Climate change and multivariate morphometrics of marten.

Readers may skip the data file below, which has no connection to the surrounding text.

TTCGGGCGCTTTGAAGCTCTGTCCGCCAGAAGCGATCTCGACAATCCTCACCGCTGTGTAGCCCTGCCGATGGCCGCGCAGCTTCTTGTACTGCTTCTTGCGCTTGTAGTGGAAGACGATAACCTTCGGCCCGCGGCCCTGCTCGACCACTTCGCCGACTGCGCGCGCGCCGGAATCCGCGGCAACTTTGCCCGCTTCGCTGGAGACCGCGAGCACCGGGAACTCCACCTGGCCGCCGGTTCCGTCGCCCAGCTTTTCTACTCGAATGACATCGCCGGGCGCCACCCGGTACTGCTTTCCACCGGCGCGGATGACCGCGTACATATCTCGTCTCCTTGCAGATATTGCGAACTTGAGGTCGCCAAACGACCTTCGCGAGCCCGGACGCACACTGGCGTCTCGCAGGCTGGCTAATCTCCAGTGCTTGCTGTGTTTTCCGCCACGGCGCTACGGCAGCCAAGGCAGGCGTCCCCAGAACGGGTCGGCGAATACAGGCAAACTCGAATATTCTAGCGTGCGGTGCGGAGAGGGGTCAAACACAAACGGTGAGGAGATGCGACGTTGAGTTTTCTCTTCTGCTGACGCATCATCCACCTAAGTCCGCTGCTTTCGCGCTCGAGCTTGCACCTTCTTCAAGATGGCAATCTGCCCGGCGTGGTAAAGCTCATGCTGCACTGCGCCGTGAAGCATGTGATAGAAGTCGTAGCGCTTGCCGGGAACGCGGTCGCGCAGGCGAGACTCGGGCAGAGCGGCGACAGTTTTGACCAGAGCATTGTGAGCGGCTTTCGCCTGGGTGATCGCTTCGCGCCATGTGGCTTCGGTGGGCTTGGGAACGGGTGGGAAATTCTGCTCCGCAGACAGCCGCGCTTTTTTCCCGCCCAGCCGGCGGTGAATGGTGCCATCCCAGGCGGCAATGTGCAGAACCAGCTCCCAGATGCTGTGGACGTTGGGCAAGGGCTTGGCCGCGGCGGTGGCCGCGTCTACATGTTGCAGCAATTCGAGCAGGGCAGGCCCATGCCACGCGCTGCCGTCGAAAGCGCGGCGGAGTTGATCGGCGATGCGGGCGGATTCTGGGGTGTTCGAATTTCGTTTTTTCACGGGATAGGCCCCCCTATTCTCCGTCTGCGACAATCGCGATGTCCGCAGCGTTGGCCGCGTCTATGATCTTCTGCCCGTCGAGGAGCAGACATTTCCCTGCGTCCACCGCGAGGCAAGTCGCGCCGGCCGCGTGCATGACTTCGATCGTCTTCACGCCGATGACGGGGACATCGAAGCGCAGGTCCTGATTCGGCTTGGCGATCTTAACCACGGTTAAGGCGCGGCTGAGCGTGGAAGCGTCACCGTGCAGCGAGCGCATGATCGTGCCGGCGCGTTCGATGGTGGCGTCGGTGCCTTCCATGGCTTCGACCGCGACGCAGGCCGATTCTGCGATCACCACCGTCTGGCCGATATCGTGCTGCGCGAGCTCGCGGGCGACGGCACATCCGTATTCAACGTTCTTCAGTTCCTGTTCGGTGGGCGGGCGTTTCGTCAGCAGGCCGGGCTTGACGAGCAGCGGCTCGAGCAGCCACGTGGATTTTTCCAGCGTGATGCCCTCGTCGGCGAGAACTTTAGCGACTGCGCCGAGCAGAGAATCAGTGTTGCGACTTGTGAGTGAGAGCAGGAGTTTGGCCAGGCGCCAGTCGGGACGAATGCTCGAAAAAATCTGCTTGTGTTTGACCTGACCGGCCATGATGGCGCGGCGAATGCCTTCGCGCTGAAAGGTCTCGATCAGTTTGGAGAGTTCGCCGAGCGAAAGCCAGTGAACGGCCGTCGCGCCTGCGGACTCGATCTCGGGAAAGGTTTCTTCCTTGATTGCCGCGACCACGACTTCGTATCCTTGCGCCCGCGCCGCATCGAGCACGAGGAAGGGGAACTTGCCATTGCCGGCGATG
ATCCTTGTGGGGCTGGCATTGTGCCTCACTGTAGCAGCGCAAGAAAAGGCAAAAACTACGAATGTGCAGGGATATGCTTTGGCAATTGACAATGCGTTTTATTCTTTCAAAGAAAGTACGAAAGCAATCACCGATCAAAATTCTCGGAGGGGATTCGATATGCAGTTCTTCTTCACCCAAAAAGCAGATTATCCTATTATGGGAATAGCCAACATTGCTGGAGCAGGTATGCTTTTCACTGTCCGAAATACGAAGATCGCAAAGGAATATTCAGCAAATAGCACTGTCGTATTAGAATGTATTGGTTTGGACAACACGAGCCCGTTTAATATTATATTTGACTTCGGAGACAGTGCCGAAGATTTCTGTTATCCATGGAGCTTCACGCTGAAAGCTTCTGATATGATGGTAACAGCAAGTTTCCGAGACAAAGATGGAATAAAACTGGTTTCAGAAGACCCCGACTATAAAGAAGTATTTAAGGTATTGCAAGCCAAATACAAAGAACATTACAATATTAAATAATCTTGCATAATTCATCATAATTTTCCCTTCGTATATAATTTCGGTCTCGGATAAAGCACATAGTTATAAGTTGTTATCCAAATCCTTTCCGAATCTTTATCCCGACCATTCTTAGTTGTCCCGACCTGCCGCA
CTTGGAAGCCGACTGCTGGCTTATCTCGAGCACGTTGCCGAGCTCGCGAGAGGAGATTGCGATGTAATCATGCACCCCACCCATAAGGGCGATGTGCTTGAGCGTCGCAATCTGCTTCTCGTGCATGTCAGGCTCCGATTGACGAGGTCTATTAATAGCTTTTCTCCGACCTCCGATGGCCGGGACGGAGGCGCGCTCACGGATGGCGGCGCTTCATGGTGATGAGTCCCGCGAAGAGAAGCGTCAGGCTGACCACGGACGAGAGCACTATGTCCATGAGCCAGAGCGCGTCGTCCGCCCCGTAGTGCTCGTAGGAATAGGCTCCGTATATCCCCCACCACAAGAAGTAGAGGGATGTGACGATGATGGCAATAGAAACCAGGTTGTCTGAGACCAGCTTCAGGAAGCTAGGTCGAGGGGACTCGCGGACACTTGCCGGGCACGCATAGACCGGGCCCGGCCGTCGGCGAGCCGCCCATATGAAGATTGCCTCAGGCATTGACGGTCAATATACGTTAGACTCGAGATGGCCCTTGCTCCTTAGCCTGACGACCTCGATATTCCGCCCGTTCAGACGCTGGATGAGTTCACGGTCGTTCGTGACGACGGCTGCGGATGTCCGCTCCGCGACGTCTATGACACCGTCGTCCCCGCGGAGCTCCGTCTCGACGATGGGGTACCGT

Climate change is currently the biggest threat facing the planet. Future climates are predicted to be more variable and this uncertainty in climate makes exploration into how this relates to ecology paramount. A collection of American marten (Martes americana) skulls has been gathered annually in Nordegg over the majority of the last 20 years, making it unique not only due to its size and consistency in the area, but also because it has been consistently assembled during a time when the global climate has changed the most. We will examine the variation in long term weather patterns at Nordegg, Alberta and how this relates to a time series of morphometric data from American marten collected over 20 years within 25km of Nordegg. Our research will analyze the structure of climate metrics and how these relate to variation in the morphology of American marten. Variance will be categorized by source, and process variance will be analyzed for year-to-year growth variation, as well as within-individual deviations from bilateral symmetry. These asymmetry data will be further analyzed to differentiate between antisymmetry, directional asymmetry and fluctuating asymmetry. Early analysis indicates significant temporal deviations in bilateral symmetry, but further exploration is necessary to detect a correlation between these variations in development and variations in annual weather patterns. Given global climate change that is well documented, we need to better document and anticipate the consequences for Alberta’s wildlife on a local scale.